Let's start this by pointing out i really am a city nerd.
I am 39 years old and i have only exercised my political franchise once in my life. This is largely because there are only two elections in my life that i have ever been eligible to vote in: the 2014 EU elections (i didn't register in time) and the 2016 Friedrichshain-Kreuzberg local council elections (i voted for a minor party that picked up 0.3% of the vote). All the rest of my life my country of residence has not allowed me to vote in elections at any level.
However, voting in 2016 was not my first engagement with civic duty.
The year was 2005, and my new friend slash fuckbuddy slash partner (i'm not sure what we were yet) was finishing up her social work degree. She thought i was a flop for not being more engaged in Australian politics, so she signed me up for a series of workshops and conferences that the council organized to get feedback from residents on future urban development. I think she was surprised that i ended up far more into it than her. Or perhaps she knew it was my thing all along.
At the time the model city of the world was Vancouver. A lot of urban planning experts gave presentations about it and helped facilitate group discussions around how we thought we could apply those learnings in Brisbane. I was a passionate advocate of high-rise development like in downtown Vancouver, although that was less popular amongst other participants who thought "Queenslanders" (wooden stilt houses) were part of the local culture and shouldn't be replaced across the board. We talked a lot on pros and cons, brainstormed and voted and actively participated in fucking democracy. Something we all agreed on was that the major infrastructure investment should be in busways and greenways over tunnels and bridges. It was surprising and pleasing to see such a diverse bunch - at least as far as age and ethnicity goes - all prioritize public transport, cycling and walking over private internal combustion vehicles.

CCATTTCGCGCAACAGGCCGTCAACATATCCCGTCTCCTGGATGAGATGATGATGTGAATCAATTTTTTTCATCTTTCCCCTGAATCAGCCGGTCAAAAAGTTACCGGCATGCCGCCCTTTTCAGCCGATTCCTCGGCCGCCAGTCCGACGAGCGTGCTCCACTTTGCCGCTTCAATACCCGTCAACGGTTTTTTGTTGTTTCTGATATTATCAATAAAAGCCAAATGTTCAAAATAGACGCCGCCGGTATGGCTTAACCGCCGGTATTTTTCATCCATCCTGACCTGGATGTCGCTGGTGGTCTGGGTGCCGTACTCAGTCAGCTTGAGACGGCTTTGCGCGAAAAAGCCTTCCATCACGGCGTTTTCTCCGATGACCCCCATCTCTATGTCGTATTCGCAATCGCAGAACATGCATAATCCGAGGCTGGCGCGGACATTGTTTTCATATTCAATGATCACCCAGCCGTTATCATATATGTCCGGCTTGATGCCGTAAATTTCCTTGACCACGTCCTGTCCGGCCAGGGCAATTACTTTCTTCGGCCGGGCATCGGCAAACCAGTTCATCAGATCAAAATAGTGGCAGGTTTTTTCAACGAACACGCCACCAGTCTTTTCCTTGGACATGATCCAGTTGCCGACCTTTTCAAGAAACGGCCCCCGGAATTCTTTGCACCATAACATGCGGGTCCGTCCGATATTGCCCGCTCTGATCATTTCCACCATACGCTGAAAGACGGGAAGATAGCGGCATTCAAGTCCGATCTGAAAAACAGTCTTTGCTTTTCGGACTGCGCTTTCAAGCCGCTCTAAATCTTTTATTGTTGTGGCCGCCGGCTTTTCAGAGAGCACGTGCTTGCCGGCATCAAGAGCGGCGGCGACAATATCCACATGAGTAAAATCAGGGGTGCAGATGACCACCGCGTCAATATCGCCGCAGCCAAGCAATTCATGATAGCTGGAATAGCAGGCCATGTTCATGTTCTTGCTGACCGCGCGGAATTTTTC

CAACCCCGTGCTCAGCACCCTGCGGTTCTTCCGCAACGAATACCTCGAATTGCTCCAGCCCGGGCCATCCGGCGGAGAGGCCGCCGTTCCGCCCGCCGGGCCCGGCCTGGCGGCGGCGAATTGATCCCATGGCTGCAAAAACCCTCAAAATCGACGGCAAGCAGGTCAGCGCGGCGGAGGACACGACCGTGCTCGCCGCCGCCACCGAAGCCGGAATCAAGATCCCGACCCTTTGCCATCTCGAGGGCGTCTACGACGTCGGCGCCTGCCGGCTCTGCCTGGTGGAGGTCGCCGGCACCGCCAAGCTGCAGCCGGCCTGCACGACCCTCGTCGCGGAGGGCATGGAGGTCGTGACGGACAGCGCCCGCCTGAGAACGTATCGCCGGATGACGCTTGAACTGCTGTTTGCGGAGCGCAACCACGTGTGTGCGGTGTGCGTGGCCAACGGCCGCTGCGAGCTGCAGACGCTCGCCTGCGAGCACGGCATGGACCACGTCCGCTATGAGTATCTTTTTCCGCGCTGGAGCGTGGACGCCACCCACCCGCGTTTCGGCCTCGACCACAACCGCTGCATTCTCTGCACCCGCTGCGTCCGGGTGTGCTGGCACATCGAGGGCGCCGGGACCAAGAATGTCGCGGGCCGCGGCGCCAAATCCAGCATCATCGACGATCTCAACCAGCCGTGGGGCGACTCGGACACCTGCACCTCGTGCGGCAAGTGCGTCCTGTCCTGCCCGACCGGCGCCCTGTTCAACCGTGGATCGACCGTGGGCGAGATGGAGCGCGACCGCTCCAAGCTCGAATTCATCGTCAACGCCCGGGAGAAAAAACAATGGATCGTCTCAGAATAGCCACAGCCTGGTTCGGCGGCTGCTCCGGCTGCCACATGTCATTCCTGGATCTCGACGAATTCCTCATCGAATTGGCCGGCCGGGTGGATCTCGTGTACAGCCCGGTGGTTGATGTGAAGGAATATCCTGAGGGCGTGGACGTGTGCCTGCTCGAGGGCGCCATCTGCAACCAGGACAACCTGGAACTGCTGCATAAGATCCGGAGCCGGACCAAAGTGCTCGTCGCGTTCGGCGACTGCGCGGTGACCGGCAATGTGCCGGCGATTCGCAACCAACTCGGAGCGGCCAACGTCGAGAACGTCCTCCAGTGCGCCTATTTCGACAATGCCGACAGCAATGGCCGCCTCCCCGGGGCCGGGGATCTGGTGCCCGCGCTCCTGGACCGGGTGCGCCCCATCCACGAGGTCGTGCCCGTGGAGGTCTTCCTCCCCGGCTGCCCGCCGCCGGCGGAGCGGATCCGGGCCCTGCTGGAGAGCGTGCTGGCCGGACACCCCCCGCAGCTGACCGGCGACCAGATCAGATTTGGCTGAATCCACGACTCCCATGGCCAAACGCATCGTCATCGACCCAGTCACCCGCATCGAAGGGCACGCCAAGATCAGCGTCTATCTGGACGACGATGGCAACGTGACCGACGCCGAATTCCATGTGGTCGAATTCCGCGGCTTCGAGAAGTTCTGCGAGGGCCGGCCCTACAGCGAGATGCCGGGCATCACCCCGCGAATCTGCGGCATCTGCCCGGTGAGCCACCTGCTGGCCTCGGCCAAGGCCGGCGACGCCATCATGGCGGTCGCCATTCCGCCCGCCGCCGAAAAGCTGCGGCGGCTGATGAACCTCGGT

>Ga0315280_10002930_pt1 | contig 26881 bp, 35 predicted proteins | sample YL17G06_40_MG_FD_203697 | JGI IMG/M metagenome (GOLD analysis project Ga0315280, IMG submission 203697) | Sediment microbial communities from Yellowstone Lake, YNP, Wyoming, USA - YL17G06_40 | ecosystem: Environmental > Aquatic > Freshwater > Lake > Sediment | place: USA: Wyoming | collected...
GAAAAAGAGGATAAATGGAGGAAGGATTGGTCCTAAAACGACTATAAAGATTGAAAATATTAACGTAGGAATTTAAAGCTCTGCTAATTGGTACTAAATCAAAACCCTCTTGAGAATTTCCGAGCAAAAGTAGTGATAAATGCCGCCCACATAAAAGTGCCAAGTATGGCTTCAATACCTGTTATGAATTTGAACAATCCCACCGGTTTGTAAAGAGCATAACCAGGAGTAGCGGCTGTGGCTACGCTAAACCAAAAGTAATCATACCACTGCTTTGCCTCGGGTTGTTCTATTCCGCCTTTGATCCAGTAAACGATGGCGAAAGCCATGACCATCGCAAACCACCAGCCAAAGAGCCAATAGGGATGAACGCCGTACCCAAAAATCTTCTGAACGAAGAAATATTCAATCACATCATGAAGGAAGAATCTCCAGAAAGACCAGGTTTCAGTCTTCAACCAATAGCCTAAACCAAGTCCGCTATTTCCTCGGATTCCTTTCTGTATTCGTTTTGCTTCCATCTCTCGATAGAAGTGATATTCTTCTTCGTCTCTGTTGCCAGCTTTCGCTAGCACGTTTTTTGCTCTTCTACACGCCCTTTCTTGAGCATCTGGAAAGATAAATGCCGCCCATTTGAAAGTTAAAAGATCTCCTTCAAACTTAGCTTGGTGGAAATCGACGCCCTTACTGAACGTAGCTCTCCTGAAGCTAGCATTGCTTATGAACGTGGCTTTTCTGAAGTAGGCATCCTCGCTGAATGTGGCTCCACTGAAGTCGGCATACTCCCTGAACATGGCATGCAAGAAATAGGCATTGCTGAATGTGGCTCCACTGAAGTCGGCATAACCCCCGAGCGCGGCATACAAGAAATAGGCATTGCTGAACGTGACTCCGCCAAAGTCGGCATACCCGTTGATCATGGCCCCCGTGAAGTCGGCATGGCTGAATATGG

The big thing coming out of the sessions was that collectively we favored the idea of a building a city of "urban villages". In that context, we were using "urban village" to describe multi-storey developments clustered around a public transit hub with commercial on the lower floors and residential on the upper floors. I.e. something a lot like the Hong Kong new towns. Then radiating out between the patchwork of hubs, the density would decrease to allow some of those traditional single-family homes to remain.